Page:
South Korea's major broadcasters began transmitting programs on Thursday in a format intended to be received by handheld devices such as cell phones, they said the same day.
The service, called terrestrial DMB (digital multimedia broadcasting), is a lower resolution and more highly compressed digital stream than that targeted at conventional televisions making it easier to process for devices with limited power. It is based on a system called DMB, which is related to the DAB (digital audio broadcasting) standard used for digital radio in some countries.
The service launched in Seoul and the surrounding area on Thursday and is planned to be available nationwide during 2006. It's free and includes channels from South Korea's major broadcast networks: KBS, MBC and SBS.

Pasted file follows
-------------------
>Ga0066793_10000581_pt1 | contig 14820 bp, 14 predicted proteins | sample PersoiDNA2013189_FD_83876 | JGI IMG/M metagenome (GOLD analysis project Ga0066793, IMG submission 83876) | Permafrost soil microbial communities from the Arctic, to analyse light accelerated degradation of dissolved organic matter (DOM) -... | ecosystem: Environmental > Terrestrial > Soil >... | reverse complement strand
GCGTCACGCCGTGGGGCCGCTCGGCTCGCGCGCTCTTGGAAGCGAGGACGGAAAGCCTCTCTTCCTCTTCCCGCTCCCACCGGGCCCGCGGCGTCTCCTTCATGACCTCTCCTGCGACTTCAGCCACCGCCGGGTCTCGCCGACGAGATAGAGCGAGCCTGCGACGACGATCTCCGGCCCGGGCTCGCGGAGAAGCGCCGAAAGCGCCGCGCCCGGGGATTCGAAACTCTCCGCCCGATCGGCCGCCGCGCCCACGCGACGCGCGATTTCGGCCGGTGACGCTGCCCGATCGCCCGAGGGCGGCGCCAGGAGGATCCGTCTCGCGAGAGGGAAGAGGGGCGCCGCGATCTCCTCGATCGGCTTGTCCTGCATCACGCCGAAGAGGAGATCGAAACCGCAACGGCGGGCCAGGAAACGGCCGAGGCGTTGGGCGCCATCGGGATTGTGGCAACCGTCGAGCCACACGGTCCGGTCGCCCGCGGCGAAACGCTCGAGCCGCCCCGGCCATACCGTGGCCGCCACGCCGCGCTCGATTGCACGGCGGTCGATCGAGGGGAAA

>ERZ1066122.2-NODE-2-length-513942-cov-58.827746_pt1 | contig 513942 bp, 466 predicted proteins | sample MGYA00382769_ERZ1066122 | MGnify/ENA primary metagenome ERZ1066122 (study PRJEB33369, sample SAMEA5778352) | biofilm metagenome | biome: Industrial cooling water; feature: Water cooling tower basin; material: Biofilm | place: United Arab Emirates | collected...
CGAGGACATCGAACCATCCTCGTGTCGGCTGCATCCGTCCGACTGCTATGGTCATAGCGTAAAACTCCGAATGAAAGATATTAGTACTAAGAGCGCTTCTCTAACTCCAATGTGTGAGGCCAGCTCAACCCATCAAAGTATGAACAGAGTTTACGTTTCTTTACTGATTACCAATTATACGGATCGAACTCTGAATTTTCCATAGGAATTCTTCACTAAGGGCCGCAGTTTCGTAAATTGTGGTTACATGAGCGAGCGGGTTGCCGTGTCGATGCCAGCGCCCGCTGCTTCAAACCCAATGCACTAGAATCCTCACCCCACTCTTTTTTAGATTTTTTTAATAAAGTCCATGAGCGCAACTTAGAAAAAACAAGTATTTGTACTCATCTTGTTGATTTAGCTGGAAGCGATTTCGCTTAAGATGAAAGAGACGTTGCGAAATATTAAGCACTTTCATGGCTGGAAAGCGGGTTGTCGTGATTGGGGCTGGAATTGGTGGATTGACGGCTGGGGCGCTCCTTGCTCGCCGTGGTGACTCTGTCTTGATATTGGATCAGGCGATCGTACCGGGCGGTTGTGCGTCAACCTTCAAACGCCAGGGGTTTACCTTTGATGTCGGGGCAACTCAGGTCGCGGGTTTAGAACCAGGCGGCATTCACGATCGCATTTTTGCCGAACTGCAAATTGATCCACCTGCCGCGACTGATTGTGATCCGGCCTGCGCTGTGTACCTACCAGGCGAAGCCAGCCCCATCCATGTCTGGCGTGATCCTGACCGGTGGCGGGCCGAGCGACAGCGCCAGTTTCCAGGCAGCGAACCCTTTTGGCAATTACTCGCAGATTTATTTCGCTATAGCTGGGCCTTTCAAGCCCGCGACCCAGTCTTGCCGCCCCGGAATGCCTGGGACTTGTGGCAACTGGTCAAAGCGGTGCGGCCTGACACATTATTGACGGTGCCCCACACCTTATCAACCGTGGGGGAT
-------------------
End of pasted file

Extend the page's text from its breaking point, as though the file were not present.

A competing service based on DMB is already provided via satellite from TU Media Corp. That service has already picked up more than 200,000 subscribers, many of whom are watching programming on one of several cell phones available that include a compatible tuner. The satellite service carries several niche TV channels and a number of themed radio broadcasts.
The terrestrial DMB service was launched on the same day that terrestrial digital TV broadcasts for conventional television sets hit full-power in Tokyo and began in several other areas in neighboring Japan.
Like many countries, Japan is in the middle of a gradual transition from analog to digital TV and the launch of full-power broadcasting from Tokyo Tower means that most homes in and around the capital can now receive the programming. Japan plans to end analog broadcasting in 2011.
Japanese broadcasters are also planning a digital TV service aimed at handheld devices. It will be based on a Japanese standard called ISDB. Trial broadcasts are already under way and the service is due to begin in April 2006.